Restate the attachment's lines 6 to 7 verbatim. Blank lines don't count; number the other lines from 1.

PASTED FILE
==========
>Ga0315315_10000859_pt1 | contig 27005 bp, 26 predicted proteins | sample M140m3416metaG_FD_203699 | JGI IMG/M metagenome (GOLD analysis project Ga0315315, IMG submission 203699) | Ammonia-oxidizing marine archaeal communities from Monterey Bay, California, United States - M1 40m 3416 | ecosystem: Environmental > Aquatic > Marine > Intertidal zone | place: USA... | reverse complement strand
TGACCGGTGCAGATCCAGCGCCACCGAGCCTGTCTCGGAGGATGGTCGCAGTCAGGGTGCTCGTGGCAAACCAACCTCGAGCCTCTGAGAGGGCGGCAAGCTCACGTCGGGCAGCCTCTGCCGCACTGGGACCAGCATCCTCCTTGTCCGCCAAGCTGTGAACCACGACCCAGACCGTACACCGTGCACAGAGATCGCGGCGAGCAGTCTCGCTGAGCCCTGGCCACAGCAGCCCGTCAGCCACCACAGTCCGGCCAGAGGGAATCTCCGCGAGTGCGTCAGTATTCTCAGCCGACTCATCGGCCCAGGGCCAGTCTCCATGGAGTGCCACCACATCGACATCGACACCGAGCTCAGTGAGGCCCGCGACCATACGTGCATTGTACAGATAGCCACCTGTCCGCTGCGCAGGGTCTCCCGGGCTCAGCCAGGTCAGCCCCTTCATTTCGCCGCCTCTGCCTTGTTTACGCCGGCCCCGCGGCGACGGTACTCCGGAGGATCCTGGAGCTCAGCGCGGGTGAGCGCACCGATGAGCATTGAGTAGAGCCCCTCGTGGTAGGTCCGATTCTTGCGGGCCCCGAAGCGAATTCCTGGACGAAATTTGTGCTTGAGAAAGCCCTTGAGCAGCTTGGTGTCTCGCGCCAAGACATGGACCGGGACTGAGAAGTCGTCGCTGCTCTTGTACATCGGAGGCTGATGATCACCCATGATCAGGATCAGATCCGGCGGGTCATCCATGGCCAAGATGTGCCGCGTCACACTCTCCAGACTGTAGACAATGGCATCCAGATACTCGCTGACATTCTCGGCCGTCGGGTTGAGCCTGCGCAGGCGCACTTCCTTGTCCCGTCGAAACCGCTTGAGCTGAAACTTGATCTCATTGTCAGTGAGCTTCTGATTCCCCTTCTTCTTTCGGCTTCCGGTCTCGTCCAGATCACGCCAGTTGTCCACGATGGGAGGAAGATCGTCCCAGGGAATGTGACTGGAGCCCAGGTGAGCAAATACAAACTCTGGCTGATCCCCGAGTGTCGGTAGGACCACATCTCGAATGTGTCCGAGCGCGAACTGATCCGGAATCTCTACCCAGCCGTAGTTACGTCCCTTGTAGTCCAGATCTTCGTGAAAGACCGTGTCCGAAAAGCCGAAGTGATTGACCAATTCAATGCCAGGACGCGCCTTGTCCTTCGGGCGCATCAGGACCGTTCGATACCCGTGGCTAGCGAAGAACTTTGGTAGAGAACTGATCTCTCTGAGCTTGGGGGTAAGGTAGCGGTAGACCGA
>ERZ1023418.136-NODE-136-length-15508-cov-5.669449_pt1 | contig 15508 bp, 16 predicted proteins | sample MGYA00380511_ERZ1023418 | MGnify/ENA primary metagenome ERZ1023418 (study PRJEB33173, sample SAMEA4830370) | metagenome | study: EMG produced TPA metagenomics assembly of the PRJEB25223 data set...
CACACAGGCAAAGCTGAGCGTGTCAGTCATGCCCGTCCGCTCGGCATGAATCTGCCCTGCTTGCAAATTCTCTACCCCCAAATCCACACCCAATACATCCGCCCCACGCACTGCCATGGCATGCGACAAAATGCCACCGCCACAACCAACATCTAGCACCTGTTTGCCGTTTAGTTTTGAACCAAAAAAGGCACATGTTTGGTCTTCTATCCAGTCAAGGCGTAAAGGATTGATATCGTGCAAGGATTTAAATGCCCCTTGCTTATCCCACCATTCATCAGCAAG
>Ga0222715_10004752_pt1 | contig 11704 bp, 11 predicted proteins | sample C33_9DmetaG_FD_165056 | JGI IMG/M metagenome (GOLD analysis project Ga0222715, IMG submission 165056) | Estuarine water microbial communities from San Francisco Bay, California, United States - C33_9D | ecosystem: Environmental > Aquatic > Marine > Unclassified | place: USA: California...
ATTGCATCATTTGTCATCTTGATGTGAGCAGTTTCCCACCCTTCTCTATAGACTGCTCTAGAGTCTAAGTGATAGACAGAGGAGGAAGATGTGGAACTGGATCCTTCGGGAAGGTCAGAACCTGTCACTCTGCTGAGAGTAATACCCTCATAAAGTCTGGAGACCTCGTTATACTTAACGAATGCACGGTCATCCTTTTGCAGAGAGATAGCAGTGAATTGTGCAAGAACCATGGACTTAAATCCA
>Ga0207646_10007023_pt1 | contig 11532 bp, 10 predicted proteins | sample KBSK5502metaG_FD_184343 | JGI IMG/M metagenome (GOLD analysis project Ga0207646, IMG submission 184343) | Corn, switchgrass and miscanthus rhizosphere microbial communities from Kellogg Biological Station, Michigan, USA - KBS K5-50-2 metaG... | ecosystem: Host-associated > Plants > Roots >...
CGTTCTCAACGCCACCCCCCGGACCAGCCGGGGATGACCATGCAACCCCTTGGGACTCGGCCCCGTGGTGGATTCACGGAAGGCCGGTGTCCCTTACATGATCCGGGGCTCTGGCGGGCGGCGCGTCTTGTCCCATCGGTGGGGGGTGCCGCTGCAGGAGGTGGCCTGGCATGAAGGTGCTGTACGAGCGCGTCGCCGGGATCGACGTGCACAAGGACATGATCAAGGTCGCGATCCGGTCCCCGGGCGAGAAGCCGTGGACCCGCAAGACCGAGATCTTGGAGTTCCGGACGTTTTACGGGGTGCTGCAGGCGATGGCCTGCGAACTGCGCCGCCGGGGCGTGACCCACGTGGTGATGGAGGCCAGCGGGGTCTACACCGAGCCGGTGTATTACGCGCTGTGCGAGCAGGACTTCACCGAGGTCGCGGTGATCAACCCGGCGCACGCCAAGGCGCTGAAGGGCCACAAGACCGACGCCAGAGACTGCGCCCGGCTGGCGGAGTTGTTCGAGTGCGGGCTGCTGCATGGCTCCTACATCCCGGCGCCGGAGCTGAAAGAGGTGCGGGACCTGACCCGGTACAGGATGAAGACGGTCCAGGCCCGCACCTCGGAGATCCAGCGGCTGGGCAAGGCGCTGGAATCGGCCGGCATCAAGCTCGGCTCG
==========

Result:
ATTGCATCATTTGTCATCTTGATGTGAGCAGTTTCCCACCCTTCTCTATAGACTGCTCTAGAGTCTAAGTGATAGACAGAGGAGGAAGATGTGGAACTGGATCCTTCGGGAAGGTCAGAACCTGTCACTCTGCTGAGAGTAATACCCTCATAAAGTCTGGAGACCTCGTTATACTTAACGAATGCACGGTCATCCTTTTGCAGAGAGATAGCAGTGAATTGTGCAAGAACCATGGACTTAAATCCA
>Ga0207646_10007023_pt1 | contig 11532 bp, 10 predicted proteins | sample KBSK5502metaG_FD_184343 | JGI IMG/M metagenome (GOLD analysis project Ga0207646, IMG submission 184343) | Corn, switchgrass and miscanthus rhizosphere microbial communities from Kellogg Biological Station, Michigan, USA - KBS K5-50-2 metaG... | ecosystem: Host-associated > Plants > Roots >...